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Constant surveillance is a good thing…wait, what?
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It’s time to take a peek into our shared technological future, courtesy of a guy whose track record is pretty good in that department. Kevin Kelly was the founding executive editor of Wired Magazine.
So you know, he’s been writing about technology for, well, we’re just gonna say,a good long while now. Kelly has a new book out about the way technology’s changing, and how it might change us. It’s called “The Inevitable” and it’s out now.
One of the chapters in the book is called “Tracking” and it covers the increasing level of quantified-self tracking and more ominously the idea of constant surveillance. Kelly says, more or less, there’s no going back.
“An analogy I liked to use is, a lot of people are familiar with kind of the battle we had, maybe in the last decade about copying,” he said. “So my version is that the internet is like the world’s largest copy machine, and if anything can possibly be copied touches it, it will be copied indiscriminately, like a superconductive liquid.”
Kelly says the same thing is happening with tracking and there’s no stopping the activity.
“The internet is the world’s largest tracking machine, and anything that can be tracked, will be tracked,” he said. “So the only way to deal with it is to embrace the tracking and say how do we civilize it? How do we tame it, how do we domesticate it?”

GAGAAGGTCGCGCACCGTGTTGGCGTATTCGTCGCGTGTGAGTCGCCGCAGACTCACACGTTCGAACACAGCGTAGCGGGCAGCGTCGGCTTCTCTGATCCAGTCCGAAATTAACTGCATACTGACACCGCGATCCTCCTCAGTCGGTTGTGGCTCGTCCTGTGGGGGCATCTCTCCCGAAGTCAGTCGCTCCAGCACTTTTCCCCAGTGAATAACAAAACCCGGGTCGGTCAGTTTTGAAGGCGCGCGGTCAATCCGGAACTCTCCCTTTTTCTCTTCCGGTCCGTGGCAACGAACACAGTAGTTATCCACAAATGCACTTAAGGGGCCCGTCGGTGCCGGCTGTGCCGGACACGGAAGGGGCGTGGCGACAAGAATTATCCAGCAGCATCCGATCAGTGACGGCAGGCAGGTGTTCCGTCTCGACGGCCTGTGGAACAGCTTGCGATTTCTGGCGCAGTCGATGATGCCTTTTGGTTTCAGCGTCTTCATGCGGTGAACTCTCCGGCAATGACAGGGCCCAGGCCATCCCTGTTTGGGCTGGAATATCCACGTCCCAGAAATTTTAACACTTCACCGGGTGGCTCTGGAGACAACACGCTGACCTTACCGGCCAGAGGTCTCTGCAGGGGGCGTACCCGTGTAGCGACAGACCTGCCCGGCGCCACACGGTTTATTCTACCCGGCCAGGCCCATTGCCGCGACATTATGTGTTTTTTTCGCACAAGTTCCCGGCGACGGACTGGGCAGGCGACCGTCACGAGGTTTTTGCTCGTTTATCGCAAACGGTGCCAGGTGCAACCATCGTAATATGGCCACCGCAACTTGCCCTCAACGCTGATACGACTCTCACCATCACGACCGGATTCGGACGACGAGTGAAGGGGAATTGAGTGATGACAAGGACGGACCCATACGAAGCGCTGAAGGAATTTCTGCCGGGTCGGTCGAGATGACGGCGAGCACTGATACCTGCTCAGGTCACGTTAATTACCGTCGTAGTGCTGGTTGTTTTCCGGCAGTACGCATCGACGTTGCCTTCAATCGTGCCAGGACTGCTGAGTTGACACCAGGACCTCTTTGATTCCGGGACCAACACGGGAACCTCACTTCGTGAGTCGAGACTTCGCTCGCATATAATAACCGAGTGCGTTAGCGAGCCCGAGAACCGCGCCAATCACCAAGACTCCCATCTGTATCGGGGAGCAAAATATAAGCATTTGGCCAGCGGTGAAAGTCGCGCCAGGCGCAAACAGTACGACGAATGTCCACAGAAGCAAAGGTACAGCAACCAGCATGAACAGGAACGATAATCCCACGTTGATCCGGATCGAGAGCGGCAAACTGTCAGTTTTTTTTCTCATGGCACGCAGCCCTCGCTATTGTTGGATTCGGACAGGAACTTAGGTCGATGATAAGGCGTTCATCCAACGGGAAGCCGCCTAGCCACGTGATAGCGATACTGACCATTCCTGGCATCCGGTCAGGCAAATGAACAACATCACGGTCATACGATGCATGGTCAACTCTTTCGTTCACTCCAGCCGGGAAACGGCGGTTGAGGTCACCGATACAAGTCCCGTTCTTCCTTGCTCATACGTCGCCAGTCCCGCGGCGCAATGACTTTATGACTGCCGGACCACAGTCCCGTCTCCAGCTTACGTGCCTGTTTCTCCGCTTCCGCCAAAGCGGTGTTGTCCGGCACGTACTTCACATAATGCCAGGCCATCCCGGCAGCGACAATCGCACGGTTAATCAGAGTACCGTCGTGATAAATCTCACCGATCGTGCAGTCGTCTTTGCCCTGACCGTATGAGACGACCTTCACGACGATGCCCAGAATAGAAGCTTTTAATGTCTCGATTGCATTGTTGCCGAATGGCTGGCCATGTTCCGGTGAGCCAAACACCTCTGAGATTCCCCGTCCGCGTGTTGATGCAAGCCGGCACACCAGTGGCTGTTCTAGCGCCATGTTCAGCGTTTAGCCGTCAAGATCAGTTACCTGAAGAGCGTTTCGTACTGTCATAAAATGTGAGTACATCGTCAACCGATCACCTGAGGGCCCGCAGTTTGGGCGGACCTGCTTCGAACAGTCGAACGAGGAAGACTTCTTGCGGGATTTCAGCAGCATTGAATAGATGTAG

So how do we civilize it?
“So while I think that tracking is inevitable, I think we do it by something I call coveillance,” he said. “The reason why we’re uncomfortable right now, they’re tracking us, I don’t know what they’re tracking, I have no control over it, they’re not accountable, and I get no benefit. That doesn’t feel right…But if I know who’s looking at me, who’s watching me, who’s tracking me, I have some access to it, I can correct it, I can hold them accountable, and I get some benefit, that begins to feel a little more comfortable.”
Read an excerpt from “The Inevitable” below:
We have preconceptions about how an intelligent robot should look and act, and these can blind us to what is already happening around us. To demand that artificial intelligence be humanlike is the same flawed logic as demanding that artificial flying be birdlike, with flapping wings. Robots, too, will think different.